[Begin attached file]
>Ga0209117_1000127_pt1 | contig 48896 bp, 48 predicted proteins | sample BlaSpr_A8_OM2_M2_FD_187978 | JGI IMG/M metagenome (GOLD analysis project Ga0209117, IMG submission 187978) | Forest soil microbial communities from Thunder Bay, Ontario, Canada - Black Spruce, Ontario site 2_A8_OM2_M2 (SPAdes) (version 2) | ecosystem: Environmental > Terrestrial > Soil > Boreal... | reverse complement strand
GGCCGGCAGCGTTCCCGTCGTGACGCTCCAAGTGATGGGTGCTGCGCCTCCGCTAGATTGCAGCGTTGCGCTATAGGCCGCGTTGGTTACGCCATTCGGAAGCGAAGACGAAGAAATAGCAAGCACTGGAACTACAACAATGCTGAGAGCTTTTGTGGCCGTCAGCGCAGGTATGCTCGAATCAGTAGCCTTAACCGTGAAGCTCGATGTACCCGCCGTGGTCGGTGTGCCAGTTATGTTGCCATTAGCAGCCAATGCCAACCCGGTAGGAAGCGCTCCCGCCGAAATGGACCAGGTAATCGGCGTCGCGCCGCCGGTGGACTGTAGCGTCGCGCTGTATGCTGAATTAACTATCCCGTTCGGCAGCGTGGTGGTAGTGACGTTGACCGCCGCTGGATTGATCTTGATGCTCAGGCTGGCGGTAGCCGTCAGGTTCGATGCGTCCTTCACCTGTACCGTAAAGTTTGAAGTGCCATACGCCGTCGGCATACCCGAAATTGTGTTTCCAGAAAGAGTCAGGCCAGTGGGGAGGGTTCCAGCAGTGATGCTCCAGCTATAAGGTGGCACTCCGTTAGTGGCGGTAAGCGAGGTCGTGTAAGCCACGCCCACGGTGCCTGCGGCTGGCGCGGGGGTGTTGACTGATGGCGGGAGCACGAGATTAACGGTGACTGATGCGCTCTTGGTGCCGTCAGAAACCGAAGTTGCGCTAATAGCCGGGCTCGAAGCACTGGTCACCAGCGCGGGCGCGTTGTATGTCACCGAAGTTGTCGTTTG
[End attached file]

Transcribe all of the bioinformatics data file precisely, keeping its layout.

>Ga0209117_1000127_pt1 | contig 48896 bp, 48 predicted proteins | sample BlaSpr_A8_OM2_M2_FD_187978 | JGI IMG/M metagenome (GOLD analysis project Ga0209117, IMG submission 187978) | Forest soil microbial communities from Thunder Bay, Ontario, Canada - Black Spruce, Ontario site 2_A8_OM2_M2 (SPAdes) (version 2) | ecosystem: Environmental > Terrestrial > Soil > Boreal... | reverse complement strand
GGCCGGCAGCGTTCCCGTCGTGACGCTCCAAGTGATGGGTGCTGCGCCTCCGCTAGATTGCAGCGTTGCGCTATAGGCCGCGTTGGTTACGCCATTCGGAAGCGAAGACGAAGAAATAGCAAGCACTGGAACTACAACAATGCTGAGAGCTTTTGTGGCCGTCAGCGCAGGTATGCTCGAATCAGTAGCCTTAACCGTGAAGCTCGATGTACCCGCCGTGGTCGGTGTGCCAGTTATGTTGCCATTAGCAGCCAATGCCAACCCGGTAGGAAGCGCTCCCGCCGAAATGGACCAGGTAATCGGCGTCGCGCCGCCGGTGGACTGTAGCGTCGCGCTGTATGCTGAATTAACTATCCCGTTCGGCAGCGTGGTGGTAGTGACGTTGACCGCCGCTGGATTGATCTTGATGCTCAGGCTGGCGGTAGCCGTCAGGTTCGATGCGTCCTTCACCTGTACCGTAAAGTTTGAAGTGCCATACGCCGTCGGCATACCCGAAATTGTGTTTCCAGAAAGAGTCAGGCCAGTGGGGAGGGTTCCAGCAGTGATGCTCCAGCTATAAGGTGGCACTCCGTTAGTGGCGGTAAGCGAGGTCGTGTAAGCCACGCCCACGGTGCCTGCGGCTGGCGCGGGGGTGTTGACTGATGGCGGGAGCACGAGATTAACGGTGACTGATGCGCTCTTGGTGCCGTCAGAAACCGAAGTTGCGCTAATAGCCGGGCTCGAAGCACTGGTCACCAGCGCGGGCGCGTTGTATGTCACCGAAGTTGTCGTTTG